Thursday, December 10, 2015

BREAKFAST AT TIFFANY'S - A KEPT MAN and A WOMAN WHO PAYS HER RENT WITH TIPS

 
AUDREY HEPBURN BECAME A FASHION ICON WHEN GIVENCHY
DRESSED HER FOR THE ROLE OF A WAIF WHO
REINVENTED HERSELF TO BE A SOCIETY GIRL.
 
The film came out in 1961 and is
considered a Classic Romantic Comedy but it funny?
 
The novel was written by Truman Capote.

Holly Golightly, a character writer Truman Capote is said to have loosely based on his own divorced mother's search for a new husband, is an adventurer in New York City who came from a hard, impoverished background that included being orphaned and then married at 14.  Run away to New York City, she depends on her youth, beauty, and personality, to survive and hopes to live her life the wife of a rich worldy man.  To do that she must dress right, make friends, and be seen in all the right places.  Is she really fooling anyone though when she jams all her posh friends into a plain apartment?

She has a neighbor, a once published author, make that writer, who needs a patron and has one, a rich married woman.  His keeper has furnished and designed his apartment and he has a closet of beautiful suits she has gifted him.  He spends his days on call and awaiting her visits.  He's kept.

 
These two, Holly and the writer, discover they understand each other enough to be friends and to not hold their lifestyles against each other, so in the scene where they actually enter the exclusive and expensive store, Tiffany's, and go shopping, it's humbling that all they can afford is to have something he already owns engraved. They've both had a taste of the life they can't afford on their own to lead but facing reality leads to real, realistic love.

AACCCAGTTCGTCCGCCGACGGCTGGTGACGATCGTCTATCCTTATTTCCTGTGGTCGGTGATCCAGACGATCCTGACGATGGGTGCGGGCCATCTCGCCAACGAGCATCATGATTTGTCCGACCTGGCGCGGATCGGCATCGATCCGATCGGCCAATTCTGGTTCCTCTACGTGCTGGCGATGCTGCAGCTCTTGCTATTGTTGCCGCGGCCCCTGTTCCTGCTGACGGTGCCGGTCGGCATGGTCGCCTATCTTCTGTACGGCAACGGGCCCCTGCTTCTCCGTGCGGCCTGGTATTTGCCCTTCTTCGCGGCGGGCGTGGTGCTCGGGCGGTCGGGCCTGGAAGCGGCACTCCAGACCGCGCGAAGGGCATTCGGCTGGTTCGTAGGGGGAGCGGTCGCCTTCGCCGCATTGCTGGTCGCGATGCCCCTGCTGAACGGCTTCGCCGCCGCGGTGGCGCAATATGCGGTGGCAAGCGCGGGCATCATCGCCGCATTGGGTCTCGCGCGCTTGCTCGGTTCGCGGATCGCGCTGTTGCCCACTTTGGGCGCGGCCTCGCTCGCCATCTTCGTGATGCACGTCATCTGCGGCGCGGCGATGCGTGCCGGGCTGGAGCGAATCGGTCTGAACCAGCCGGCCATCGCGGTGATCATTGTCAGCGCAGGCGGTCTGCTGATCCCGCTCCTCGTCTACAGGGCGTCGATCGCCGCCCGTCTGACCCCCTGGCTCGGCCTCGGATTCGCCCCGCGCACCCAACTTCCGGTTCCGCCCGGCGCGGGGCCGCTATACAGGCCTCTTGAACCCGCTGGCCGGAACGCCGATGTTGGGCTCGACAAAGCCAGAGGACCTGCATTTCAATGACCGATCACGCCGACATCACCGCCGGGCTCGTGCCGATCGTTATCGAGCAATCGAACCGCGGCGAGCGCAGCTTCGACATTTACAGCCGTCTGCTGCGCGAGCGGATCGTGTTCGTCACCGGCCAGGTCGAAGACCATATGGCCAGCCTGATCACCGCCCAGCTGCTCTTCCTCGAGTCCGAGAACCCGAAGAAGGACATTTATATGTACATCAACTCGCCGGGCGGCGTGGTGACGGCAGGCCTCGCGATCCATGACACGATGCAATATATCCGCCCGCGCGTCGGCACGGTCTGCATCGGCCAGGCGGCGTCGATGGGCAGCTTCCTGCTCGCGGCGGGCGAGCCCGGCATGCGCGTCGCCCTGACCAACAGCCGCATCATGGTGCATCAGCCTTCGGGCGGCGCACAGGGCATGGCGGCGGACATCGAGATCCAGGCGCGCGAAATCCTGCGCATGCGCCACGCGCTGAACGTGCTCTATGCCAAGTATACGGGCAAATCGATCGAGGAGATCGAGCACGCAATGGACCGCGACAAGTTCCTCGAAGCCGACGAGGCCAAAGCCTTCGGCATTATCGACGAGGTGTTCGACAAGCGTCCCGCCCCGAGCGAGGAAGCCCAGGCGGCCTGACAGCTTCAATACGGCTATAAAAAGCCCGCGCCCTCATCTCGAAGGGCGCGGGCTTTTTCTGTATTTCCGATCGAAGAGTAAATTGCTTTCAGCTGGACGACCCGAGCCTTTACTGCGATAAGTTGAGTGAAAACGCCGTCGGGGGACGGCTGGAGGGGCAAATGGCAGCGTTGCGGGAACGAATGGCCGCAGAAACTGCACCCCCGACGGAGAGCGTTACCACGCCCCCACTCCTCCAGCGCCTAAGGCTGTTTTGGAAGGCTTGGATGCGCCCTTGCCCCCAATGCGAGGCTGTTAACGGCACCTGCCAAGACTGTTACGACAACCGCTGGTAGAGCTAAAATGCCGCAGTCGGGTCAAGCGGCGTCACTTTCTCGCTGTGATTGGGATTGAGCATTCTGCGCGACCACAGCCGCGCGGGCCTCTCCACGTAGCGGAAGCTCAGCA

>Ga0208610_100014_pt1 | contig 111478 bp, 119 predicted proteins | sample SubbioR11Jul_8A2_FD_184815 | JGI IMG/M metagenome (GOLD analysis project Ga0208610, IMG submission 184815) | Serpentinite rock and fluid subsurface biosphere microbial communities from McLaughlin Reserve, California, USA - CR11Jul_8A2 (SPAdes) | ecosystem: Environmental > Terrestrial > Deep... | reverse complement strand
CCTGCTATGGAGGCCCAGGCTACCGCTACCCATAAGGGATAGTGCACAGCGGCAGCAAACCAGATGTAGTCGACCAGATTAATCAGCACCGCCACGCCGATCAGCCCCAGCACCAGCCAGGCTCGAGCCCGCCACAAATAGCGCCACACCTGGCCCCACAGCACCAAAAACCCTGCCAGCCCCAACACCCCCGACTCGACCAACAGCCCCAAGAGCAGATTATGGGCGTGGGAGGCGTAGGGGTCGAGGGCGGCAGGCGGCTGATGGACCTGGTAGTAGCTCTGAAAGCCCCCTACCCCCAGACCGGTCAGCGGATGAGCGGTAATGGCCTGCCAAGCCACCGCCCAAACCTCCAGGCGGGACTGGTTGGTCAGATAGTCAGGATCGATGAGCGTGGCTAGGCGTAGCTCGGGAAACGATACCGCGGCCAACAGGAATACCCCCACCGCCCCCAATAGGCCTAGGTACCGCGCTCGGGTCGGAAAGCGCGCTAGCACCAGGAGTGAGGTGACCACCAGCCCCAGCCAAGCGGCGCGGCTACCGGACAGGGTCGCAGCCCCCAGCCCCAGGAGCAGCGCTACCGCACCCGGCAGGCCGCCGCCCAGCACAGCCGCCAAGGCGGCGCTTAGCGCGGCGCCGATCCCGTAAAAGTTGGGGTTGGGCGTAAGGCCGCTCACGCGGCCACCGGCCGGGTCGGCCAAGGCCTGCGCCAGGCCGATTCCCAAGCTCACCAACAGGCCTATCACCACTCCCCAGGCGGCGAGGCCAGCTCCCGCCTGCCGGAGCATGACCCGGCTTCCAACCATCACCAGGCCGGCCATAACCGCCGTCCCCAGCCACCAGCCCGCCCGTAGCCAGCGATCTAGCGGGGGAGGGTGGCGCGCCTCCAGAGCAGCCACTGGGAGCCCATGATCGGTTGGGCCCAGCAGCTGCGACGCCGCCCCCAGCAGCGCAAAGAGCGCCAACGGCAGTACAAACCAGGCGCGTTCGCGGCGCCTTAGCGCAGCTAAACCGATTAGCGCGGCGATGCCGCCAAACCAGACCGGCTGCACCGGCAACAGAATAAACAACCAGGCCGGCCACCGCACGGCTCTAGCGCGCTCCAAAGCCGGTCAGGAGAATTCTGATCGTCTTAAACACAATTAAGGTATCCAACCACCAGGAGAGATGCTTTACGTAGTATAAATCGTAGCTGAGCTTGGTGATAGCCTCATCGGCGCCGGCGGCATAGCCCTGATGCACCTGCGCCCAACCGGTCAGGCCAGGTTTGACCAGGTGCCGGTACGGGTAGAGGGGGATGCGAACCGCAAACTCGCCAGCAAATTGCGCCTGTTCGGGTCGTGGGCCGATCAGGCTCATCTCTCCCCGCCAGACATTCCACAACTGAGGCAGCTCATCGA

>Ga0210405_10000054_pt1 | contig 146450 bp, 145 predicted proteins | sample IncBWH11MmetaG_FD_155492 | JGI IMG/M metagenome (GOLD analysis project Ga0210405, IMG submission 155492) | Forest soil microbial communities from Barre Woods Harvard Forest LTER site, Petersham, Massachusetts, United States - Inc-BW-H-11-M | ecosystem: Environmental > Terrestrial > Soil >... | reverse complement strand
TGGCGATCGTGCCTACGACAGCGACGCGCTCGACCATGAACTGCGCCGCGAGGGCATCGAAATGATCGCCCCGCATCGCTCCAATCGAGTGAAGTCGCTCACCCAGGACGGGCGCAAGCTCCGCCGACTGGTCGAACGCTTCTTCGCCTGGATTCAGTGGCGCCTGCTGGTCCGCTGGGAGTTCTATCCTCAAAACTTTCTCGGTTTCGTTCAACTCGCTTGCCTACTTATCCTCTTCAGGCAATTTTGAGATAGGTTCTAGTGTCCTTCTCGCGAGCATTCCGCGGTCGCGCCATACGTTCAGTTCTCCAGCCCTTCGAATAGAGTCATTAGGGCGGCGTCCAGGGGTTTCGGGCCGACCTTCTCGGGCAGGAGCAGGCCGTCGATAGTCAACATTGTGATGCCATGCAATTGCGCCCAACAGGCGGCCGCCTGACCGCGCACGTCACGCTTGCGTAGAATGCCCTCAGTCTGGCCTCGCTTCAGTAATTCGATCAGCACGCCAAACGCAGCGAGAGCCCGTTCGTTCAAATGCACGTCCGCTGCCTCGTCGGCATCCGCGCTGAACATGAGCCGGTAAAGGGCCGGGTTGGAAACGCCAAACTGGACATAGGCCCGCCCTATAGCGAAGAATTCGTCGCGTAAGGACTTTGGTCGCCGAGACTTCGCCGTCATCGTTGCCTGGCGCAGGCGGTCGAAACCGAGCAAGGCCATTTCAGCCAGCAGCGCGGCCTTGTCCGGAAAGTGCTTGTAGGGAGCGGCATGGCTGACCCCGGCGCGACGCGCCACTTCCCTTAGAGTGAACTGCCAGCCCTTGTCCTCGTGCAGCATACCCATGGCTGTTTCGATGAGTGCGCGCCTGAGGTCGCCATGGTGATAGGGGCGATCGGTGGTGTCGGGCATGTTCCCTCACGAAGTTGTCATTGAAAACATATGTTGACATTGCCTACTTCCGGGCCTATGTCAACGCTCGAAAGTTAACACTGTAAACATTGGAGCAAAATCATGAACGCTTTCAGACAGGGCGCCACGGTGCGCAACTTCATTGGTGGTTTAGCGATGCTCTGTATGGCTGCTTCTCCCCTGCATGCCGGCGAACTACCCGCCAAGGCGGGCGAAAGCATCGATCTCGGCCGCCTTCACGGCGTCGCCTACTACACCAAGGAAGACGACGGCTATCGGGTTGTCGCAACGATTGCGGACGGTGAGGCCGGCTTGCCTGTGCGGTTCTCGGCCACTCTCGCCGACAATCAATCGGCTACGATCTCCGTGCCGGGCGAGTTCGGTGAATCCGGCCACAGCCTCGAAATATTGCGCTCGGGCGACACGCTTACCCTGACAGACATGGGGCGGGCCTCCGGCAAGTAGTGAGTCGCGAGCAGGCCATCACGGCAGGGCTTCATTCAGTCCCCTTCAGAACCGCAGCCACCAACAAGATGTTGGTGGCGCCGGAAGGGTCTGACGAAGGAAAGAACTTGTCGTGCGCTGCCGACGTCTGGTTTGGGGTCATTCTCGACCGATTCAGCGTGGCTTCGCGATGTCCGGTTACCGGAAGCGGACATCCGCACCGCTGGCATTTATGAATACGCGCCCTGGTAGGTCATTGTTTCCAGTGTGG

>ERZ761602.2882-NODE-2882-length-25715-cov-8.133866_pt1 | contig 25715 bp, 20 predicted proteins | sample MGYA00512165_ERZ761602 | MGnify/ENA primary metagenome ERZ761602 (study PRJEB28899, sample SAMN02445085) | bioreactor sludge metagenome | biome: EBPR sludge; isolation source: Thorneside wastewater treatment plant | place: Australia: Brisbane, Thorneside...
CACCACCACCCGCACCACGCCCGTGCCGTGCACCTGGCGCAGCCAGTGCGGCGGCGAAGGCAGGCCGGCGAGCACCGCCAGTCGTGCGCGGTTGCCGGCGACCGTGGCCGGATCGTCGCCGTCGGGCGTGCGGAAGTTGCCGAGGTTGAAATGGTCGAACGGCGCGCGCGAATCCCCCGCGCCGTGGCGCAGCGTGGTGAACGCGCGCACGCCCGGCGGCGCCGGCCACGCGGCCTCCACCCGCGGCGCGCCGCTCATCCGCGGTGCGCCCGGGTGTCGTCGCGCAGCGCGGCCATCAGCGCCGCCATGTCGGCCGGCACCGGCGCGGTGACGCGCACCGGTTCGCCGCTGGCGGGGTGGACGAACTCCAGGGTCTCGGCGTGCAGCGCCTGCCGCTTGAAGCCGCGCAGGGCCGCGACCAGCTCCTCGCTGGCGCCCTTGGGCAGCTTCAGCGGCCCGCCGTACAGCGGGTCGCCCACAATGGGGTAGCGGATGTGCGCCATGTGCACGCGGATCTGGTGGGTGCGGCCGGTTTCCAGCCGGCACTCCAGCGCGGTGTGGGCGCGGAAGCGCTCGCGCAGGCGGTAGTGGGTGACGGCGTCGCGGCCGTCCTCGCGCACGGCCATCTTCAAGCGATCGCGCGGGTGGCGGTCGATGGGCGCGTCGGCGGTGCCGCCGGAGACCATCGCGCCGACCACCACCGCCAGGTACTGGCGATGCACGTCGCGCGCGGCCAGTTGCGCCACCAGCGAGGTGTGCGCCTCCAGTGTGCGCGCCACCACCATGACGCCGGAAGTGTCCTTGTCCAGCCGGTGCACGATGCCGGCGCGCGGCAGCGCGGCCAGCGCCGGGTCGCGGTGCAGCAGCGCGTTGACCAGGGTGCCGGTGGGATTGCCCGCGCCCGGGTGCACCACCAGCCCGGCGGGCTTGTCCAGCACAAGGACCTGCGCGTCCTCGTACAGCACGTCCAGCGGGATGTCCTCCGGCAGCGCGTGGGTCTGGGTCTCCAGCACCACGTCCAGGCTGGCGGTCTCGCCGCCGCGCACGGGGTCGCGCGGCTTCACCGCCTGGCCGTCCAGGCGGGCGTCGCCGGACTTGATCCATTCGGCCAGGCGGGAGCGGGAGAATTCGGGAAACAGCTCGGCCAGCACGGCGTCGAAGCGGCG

The writer's break up with his rich married keeper is cold.  He gives her attitude. She needs to remind him that he was bought.  No love there.  Just sex on call.  (The worst!)  Holly's final goodbye to her ex husband is handled by her with more sophistication, while he leaves no doubt he was Mr. Wrong all along.
 
Holly is nearing prostitution, though she herself doesn't think of the enormous tips men present her so she can tip the washroom attendants at exclusive restaurants they take her to, as being paid for sex or the promise of sex.  She is a unique combination of pragmatic, goal-oriented, and a dreamer.  She has retained some of her innocence.  The film is careful to show her deferring promises, such as that she might actually pose nude, so we don't actually know if she has slept with anyone or is just expert at being an experienced woman who can keep men hoping.  Her men knowingly over tip her and remind her that she owes them.   She uses the money to just make her rent.  Dinner's out keep her from starving though, she sure is skinny.  The  text on the box of the old VHS tape I rewatched this film with calls her a "playgirl," but I think that might be a 1961 word choice.
 
Holly has goals and while she has not entirely escaped her past or lost her ability to feel, her precarious and financially desperate situation begs a resolution.  Snobbed because of her reputation, "settling," for the writer isn't so bad after all.
 
Film Review and Commentary by Missy Rapport
Mistress Manifesto BlogSpot
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